2017 was generally considered to be a good year for global shipping, thus, naturally, ports were busy. Many ports have achieved record volumes and upgraded their infrastructure to make room for vessels that are one getting bigger as time increases. There have also been remarkable changes in terms of automation, investment in cranes and digitalisation of various process to save on time and human effort.
Sea News, in this 3-part series provides its readers with an insight into the working of 3 of the biggest ports in the world and how they handle operations.
Port of Hong Kong
Vision – “Building on Hong Kong’s vibrant port and established shipping heritage as an international maritime centre, Hong Kong will further consolidate into a major maritime services hub through effective governance, policies and activities practices for the maritime cluster, with good synergy with shipping and port operations.”
Hong Kong is one of the busiest and most efficient international container ports in the world. It handled 19.8 million TEUs of containers in 2016. The port provided about 330 container liner services per week connecting to around 470 destinations worldwide.
The locations of the major cargo handling facilities, including container terminals, river trade terminal, mid-stream sites, public cargo working areas (PCWAs) and supporting facilities, such as ship repair yards and typhoon shelters, are shown in the following plan:
In 2016, the Kwai Chung-Tsing Yi Container Terminals handled 15.2 million TEUs, representing 77% of the port’s container throughput. The remaining 23% was handled at mid-stream sites, the river trade terminal, PCWAs, buoys and anchorages, and other wharves.
Container terminals (CTs) are situated in the Kwai Chung-Tsing Yi basin. There are nine terminals operated by five different operators, namely Modern Terminals Ltd (MTL), Hongkong International Terminals Ltd (HIT), COSCO-HIT Terminals (Hong Kong) Ltd (CHT), Goodman DP World Hong Kong Ltd and Asia Container Terminals Ltd (ACT). They occupy 279 hectares of land, providing 24 berths and 7 694 metres of deep water frontage.
The water depth of the Kwai Tsing Container Basin is 15 metres. A project to deepen the Basin and its approach to 17 metres has been substantially completed in April 2016. The total handling capacity of the container terminals is over 20 million TEUs per year.
Port back-up (PBU) activities are an integral part of the overall port operation in Hong Kong. They are essential port-related activities but do not need to be located within the confines of the port. PBU facilities include container depots, container yards, container vehicle parks and container vehicle repair workshops.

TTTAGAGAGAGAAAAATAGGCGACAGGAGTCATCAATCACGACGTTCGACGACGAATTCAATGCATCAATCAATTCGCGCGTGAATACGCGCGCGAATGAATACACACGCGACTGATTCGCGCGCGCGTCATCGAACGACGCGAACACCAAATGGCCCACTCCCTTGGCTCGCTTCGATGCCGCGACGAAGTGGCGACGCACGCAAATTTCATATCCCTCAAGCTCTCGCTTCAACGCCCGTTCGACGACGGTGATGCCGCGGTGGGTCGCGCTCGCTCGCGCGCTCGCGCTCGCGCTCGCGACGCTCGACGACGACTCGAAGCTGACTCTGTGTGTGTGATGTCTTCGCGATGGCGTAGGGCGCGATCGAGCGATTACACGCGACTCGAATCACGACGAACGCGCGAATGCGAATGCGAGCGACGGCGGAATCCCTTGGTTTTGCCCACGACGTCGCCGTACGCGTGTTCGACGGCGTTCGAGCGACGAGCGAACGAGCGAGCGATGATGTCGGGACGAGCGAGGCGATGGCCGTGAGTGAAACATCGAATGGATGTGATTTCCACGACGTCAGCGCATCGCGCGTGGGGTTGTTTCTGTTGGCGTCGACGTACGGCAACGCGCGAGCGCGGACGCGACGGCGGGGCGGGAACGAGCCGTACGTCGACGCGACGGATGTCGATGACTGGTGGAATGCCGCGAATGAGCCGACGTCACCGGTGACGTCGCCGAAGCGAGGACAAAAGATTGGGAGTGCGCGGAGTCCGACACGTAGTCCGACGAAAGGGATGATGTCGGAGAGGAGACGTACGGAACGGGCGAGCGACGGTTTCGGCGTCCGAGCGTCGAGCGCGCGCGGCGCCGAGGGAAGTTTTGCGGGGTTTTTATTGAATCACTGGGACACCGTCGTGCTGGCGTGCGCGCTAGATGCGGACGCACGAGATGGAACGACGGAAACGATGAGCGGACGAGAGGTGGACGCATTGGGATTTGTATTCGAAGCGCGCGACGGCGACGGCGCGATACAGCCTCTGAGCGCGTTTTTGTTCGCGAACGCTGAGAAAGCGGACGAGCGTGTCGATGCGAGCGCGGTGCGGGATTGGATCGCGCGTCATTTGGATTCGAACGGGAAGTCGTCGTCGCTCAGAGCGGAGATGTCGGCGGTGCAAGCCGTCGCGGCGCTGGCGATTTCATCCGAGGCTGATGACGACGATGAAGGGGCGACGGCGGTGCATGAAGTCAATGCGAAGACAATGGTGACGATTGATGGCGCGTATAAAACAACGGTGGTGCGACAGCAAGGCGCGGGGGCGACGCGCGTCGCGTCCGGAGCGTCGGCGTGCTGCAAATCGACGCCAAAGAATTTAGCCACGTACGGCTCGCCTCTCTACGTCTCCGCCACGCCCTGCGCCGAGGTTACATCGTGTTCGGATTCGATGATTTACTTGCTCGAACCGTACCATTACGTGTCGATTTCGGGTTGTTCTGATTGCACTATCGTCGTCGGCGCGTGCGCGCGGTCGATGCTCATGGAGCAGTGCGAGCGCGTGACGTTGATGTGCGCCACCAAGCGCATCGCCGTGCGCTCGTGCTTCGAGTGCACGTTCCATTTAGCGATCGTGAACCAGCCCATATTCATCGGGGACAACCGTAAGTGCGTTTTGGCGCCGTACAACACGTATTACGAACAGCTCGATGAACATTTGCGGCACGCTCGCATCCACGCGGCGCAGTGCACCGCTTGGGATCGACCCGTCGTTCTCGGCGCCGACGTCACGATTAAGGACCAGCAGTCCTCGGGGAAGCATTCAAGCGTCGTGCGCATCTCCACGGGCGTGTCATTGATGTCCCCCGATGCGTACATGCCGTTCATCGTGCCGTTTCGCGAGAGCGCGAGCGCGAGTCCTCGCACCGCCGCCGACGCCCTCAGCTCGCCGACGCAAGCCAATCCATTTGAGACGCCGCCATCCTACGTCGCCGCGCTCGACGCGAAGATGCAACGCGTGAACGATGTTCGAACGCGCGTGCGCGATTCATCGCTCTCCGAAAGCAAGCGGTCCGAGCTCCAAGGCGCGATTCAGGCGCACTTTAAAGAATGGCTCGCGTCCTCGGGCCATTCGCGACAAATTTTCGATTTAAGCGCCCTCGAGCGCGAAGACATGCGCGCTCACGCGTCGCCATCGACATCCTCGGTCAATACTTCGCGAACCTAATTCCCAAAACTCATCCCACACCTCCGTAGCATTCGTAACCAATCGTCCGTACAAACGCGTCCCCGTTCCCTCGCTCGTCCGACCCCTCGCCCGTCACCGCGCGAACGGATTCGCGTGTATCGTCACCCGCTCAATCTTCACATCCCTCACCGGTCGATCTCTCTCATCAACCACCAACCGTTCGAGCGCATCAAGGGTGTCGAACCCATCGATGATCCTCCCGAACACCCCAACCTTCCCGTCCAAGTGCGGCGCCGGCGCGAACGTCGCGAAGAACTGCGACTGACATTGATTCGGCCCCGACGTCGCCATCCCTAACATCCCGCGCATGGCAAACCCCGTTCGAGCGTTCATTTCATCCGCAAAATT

Currently, there are about 425 hectares of land being used for PBU facilities, about 100 hectares are located within the confines of the port and the rest are mainly located in the New Territories (e.g. Yuen Long, Lok Ma Chau).
In Hong Kong, there are two types of Government Mooring Buoys (GMB) serving ocean-going vessels calling on the Hong Kong port:-
Class A GMBs – for vessels up to 183 m in length with drafts between 6.4 m and 9.8 m; and
Class B GMBs – for vessels up to 137 m in length with drafts between 6.4 m and 9.1 m.
GMBs allow ocean going vessels moored at anchorages to transfer their cargo to and from barges secured to the ships’ sides. GMBs can also serve as typhoon moorings for vessels during extreme weather conditions, and can be used for other non-cargo activities such as mooring of cruise ships.
In Hong Kong, cargo handling can also take place at anchorages. There are 16 such anchorages with a combined area of 3,606 hectares.
In 2016, a total of 1.6 million TEUs of containers and 32.8 million tonnes of non-containerised cargo were handled at the buoys and anchorages.
The operation of the River Trade Terminal in Hong Kong involves the consolidation of containerised, break bulk and bulk cargo shipped between the Hong Kong port and ports in the Pearl River Delta. The terminal is located near Pillar Point in Tuen Mun and is operated by the River Trade Terminal Company Ltd. The terminal is operating with 65 hectares of land and 3,000 metres of quay.
On December 5 2017, Secretary for Transport and Housing, Mr Frank Chan Fan, at the opening ceremony of the Hong Kong Pavilion at Marintec China 2017, said, “On the maritime front, Hong Kong is more than Asia’s world city. We serve as an international maritime centre and logistics hub providing value-added services for worldwide customers. There are unique advantages doing business in Hong Kong. Apart from excellent connectivity, Hong Kong enjoys a competitive profits tax regime compared with other economies. At the same time, Hong Kong has entered into double taxation relief arrangements covering shipping income with 45 trading partners. All these advantages have made Hong Kong a home base for many shipowners, who own or manage 9.6 per cent of the world’s merchant fleet in terms of deadweight tonnage. In support of the shipowning business, a vibrant maritime cluster of over 800 maritime services companies is operating in Hong Kong, offering a myriad of services such as ship management, shipbroking and chartering, shipping finance, marine insurance, maritime legal and arbitration services. No matter whether you are shipowners or shippers, you can always find what you want under the same roof in Hong Kong.”
While Port of Shanghai overtook Port of Hong Kong, making it the world’s busiest port, the Port of Hong Kong continues to be one of the most efficient and busiest ports in the world.
Sea News Feature, January 9